Sunday, September 1, 2019

Partridge Pea - Chamaecrista fasciculata

The common partridge pea (Chamaecrista fasciculata) is found throughout Florida in a wide variety of open habitats. It also occurs throughout the eastern two-thirds of the U.S.  It prefers well-drained soils, however, and is most often encountered in open fields as well as in sandhills, dry flatwoods, and along beach dunes. It is salt tolerant. 
Plants emerge from the seed bank mostly in early spring and mature rapidly. Unlike its close cousin, sensitive pea (C. nictitans), partridge pea is a rather low-growing species - rarely standing more than two feet tall at maturity.  The leaves and stems are glabrous (without hairs) and the leaflets are not sensitive to touch, though they tend to close up in the evening and reopen the next day. Each leaf is composed of a great many oval leaflets.
Flowering generally occurs in summer and fall. The bright yellow flowers are composed of five unequally sized petals and often have a red mark at their base - as seen in the above photographs.  The flowers are mostly bee pollinated and seem to be especially of interest to bumblebees.  As the common name suggests, the ripened seeds are a favorite food source for ground-feeding birds such as doves and quail.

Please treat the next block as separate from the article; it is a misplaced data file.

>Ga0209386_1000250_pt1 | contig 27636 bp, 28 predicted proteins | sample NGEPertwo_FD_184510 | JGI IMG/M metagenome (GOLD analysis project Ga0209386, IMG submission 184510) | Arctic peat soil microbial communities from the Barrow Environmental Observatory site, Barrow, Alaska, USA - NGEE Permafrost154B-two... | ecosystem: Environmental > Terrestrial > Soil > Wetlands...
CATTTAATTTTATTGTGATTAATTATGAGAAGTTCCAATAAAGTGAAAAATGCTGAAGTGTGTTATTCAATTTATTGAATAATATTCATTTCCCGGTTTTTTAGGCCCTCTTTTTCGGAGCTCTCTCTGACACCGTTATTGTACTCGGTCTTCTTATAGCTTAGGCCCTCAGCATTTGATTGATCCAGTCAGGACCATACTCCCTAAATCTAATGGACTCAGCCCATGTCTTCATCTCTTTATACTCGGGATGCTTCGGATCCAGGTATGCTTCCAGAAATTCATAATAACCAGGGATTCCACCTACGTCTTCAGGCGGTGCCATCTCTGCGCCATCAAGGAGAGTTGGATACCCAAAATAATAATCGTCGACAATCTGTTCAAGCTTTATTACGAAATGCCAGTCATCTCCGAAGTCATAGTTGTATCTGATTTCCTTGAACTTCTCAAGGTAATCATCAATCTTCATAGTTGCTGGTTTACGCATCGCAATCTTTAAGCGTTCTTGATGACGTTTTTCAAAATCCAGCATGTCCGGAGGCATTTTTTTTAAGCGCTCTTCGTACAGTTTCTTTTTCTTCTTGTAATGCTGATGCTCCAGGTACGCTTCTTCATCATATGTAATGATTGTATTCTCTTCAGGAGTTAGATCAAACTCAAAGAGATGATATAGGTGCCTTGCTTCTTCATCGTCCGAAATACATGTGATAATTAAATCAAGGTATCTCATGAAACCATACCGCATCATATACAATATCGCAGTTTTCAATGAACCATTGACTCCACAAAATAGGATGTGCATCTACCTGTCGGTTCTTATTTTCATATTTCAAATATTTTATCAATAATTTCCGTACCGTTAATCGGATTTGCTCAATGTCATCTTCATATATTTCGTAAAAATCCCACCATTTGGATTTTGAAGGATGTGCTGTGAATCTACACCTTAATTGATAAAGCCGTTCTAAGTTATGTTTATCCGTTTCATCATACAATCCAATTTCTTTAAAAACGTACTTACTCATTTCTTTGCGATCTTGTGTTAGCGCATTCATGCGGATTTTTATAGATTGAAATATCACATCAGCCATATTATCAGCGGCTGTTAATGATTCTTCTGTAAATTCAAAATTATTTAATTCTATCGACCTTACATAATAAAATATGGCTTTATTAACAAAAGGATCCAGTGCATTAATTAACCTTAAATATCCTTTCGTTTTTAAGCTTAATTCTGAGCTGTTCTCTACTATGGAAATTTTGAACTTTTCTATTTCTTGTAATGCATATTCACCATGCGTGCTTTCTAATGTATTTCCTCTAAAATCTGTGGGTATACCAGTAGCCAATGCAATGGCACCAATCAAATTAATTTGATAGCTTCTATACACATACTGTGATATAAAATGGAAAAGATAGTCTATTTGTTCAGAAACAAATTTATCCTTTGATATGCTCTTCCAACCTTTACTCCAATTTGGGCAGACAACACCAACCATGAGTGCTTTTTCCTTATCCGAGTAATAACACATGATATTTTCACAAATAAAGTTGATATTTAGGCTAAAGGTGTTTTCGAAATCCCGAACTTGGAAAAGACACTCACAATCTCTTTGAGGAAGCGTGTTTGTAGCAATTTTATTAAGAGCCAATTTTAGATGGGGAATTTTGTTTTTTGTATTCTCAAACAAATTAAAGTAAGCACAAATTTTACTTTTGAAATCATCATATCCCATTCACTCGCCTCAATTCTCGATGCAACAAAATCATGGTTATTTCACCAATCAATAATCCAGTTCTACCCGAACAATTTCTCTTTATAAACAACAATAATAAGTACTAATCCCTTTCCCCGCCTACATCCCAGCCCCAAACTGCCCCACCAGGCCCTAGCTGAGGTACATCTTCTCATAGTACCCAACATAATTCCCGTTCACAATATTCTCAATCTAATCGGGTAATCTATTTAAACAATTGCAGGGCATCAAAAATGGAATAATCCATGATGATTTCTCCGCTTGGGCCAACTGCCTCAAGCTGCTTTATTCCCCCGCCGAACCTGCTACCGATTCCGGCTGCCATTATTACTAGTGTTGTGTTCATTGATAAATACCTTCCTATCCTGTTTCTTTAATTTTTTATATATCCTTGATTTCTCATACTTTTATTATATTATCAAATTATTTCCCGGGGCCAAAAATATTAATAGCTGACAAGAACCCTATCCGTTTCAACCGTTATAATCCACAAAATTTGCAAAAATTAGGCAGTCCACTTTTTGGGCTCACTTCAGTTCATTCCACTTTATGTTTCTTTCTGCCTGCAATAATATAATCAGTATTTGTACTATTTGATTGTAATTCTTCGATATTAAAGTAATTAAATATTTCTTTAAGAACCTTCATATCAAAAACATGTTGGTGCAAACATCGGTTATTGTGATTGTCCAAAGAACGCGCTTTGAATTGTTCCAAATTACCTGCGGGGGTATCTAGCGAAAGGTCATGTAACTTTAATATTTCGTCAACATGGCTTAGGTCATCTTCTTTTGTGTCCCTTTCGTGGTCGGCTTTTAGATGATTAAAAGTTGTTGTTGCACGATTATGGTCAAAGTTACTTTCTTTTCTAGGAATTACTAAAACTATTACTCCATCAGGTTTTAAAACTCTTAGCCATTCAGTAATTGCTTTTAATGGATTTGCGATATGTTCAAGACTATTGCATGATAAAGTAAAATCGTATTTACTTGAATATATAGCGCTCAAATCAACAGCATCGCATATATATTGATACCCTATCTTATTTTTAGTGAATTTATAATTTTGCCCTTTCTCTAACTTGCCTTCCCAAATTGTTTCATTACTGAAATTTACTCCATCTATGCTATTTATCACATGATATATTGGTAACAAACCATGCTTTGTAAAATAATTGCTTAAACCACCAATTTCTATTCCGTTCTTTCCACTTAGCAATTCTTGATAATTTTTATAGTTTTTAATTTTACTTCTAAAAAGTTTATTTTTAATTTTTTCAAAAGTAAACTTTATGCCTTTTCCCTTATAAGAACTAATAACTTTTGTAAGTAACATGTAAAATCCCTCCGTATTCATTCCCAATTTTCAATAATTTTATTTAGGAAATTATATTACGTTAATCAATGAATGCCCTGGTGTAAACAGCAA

Partridge pea is a favorite plant among butterfly gardeners as it serves as a larval host plant for at least three species of sulfur butterflies as well the ceraunus blue.  Because of this, it is often propagated by native plant nurseries. As an annual, however, it must be allowed to reseed if it is to persist. This is rarely a problem, however, and most gardeners find that they have to thin the new seedlings out a bit if they are using it in a mixed planting bed.  As flowering occurs over a long number of months, it is usually easy to find some seed along a roadside (never collect in protected areas) and sow them yourself.

No comments:

Post a Comment

Please let me know if this site and the various postings have been useful to you.